California Attorney General Kamala Harris unveiled a Web-based data tool Wednesday that catalogs nine years of arrest, death and assault statistics across the state’s 400-plus law enforcement agencies.
Specifically, the “Open Justice” Web portal is broken into three broad categories — arrest statistics, in-custody deaths (which include all types of use-of-force fatalities, such as officer-involved shootings) and law enforcement officers killed or assaulted in the line of duty.
Harris called the new publicly available data sets a “down payment on transparency” and a first step in what she hopes will eventually present a more holistic view of criminal justice in California.
“This is the first kind of showing and transparency of this kind of information of any state in the country,” Harris told reporters gathered in Los Angeles Wednesday. “The California Department of Justice by the way, sits on a trove of data, a treasure trove of data. … We want to share this with the public in a way that can encourage better public policy.”
From 2005 to 2013, black people made up 5.84 percent of the state’s population, yet comprised 16.66 percent of those arrested. Asian/Pacific Islanders showed a similar disparity at 2.85 percent of the population and nearly 13 percent of arrests. California was 37.07 percent Hispanic over the nine-year time period, and 42.34 percent of those arrested were Hispanic, all according to “Open Justice.”
“Over the last year, facts and figures have been thrown around with little or no ability to verify the data,” said Rep. Karen Bass, D-Los Angeles. “Accurate data will allow for distinctions to be made between tragic one-time incidents, and disturbing citywide or statewide trends.”
But, Bass said, the disparities in the statewide statistics are troubling.
“African-Americans are the most likely to be arrested at any age,” she said.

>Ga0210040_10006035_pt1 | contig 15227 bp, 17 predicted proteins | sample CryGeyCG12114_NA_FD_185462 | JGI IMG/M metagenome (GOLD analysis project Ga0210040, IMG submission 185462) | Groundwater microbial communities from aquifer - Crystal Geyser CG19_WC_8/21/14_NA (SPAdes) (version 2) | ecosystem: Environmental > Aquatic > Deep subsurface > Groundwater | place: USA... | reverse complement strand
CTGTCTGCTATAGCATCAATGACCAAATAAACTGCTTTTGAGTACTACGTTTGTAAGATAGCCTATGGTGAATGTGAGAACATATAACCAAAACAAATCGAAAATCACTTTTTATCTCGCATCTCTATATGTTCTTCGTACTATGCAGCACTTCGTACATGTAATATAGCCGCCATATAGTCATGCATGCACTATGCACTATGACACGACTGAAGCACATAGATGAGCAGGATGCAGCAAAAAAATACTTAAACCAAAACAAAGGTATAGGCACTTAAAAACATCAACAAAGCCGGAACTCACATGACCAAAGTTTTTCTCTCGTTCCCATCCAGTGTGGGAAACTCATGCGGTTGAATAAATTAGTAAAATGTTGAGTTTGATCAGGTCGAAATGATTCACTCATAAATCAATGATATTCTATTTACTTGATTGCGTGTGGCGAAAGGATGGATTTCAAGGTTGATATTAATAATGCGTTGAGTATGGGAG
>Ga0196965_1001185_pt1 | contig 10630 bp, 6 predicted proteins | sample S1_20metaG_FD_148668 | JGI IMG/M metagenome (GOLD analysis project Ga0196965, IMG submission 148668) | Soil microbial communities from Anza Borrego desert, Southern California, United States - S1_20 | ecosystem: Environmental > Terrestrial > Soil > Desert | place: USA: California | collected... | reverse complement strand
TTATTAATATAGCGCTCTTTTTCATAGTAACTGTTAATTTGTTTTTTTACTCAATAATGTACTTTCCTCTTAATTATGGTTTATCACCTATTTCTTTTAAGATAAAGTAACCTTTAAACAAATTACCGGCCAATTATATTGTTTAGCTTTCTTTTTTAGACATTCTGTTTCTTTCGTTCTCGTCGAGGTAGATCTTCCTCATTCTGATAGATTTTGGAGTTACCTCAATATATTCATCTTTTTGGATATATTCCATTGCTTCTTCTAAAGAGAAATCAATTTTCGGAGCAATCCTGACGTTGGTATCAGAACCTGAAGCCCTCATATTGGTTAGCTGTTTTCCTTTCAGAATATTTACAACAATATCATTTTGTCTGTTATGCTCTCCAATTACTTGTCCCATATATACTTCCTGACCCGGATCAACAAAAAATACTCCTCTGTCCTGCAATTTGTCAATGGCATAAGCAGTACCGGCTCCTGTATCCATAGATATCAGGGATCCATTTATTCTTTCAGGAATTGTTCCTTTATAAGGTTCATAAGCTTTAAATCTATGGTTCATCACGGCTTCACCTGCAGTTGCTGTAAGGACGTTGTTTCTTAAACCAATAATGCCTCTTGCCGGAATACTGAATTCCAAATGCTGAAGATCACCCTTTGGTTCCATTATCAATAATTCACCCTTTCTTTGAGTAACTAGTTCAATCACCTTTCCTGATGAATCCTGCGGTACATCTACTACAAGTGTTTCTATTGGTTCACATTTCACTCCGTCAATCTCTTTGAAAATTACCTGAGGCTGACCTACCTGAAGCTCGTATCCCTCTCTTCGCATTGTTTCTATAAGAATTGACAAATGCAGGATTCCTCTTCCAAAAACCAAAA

The DOJ recorded 909 arrest-related in-custody deaths between 2005 and 2014. That statistic includes “incidents while the subject was in an officer’s physical custody or under restraint (even if not formally under arrest) or killed by use of force,” according to the database.
It includes officer-involved shootings, but is likely still undercounted, however, because arrest-stage deaths were not included in 2005, according to the California Attorney General’s Office.
Nearly 75 percent of those deaths were at the hands of municipal police, and more than 20 percent of the homicides were by county sheriff’s deputies. The California Highway Patrol accounted for most of the remaining 5.1 percent, with small slivers attributed to state prison corrections officers and other agencies.
Hispanics made up the largest ethnicity killed by law enforcement, at 43.5 percent, or 395 people killed. Black people made up more than 20 percent, with 184 deaths. There were 272 white people killed by California law enforcement over the 10-year period, or 29.9 percent of the whole.
“African-Americans are 3.5 times more likely to die in the process of arrest,” said UC Berkeley public policy professor Steven Raphael, who worked on the data sets before they were released Wednesday.
But, he said, there is less of a difference when the data are adjusted for higher arrest rates of black people.
“It already focuses attention on, well, why is there that racial disparity in arrests?” he said.
On the other side of the badge, the data portal reports 345 California law enforcement officers killed in the line of duty between 1980 and 2014, with 187 killed “as a direct result of a criminal act by a suspect” and 158 accidental deaths.
“There have been 280,000 assaults against law enforcement officers in California since 1980,” Harris said. “I’ll do the math for you: 8,000 assaults a year, and 30 percent of those result in injury.”
Los Angeles Police Chief Charlie Beck said it’s difficult for local law enforcement agencies to use the local data they collect without the context of statewide numbers.
“Even better, I would like to have comparative data nationally,” he said. “I have a lot of statewide data because California is good about reporting. National data — huge gap, huge gap.”
The number of law enforcement officers killed and assaulted is well tracked by the FBI’s Uniform Crime Reporting Program, which is where the state got statistics for that data set. Nationwide tracking of arrests and in-custody deaths, however, is far less reliable, despite recent legislation aimed at improving tracking of officer-involved shootings.
Beck, Harris and Bass said they hope California’s initiative will be replicated nationwide.